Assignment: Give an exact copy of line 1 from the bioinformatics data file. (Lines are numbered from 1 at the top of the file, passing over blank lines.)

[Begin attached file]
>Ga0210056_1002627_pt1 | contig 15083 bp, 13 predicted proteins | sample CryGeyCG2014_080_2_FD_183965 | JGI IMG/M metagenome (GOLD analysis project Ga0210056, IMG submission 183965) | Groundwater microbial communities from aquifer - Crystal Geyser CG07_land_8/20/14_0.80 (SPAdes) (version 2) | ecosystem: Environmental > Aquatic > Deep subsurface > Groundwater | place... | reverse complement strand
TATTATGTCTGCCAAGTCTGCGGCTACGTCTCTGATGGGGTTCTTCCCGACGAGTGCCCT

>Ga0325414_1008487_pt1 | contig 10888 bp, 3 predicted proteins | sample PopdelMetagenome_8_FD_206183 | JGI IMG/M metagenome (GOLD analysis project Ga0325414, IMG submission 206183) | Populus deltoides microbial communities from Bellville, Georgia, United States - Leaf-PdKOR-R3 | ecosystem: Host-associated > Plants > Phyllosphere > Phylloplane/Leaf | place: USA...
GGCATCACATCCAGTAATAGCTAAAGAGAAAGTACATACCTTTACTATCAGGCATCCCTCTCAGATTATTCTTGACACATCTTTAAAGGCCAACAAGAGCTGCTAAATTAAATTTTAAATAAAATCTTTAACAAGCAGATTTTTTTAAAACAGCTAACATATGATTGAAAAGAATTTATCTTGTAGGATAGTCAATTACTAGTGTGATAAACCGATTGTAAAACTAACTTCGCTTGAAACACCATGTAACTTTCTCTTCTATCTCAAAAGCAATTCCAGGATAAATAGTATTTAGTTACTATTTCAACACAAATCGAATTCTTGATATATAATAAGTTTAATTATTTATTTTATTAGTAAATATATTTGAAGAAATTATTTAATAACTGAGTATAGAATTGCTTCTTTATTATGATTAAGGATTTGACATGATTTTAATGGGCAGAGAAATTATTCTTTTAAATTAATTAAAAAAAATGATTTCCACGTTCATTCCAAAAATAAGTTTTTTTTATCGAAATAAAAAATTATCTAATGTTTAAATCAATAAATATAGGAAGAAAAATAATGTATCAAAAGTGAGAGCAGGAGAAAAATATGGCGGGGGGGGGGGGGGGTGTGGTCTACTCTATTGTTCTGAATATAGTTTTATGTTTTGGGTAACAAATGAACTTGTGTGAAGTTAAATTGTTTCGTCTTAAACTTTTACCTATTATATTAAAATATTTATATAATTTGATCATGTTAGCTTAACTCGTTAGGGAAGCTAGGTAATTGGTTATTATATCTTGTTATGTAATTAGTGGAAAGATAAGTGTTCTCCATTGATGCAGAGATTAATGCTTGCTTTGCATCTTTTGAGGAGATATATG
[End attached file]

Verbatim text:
>Ga0210056_1002627_pt1 | contig 15083 bp, 13 predicted proteins | sample CryGeyCG2014_080_2_FD_183965 | JGI IMG/M metagenome (GOLD analysis project Ga0210056, IMG submission 183965) | Groundwater microbial communities from aquifer - Crystal Geyser CG07_land_8/20/14_0.80 (SPAdes) (version 2) | ecosystem: Environmental > Aquatic > Deep subsurface > Groundwater | place... | reverse complement strand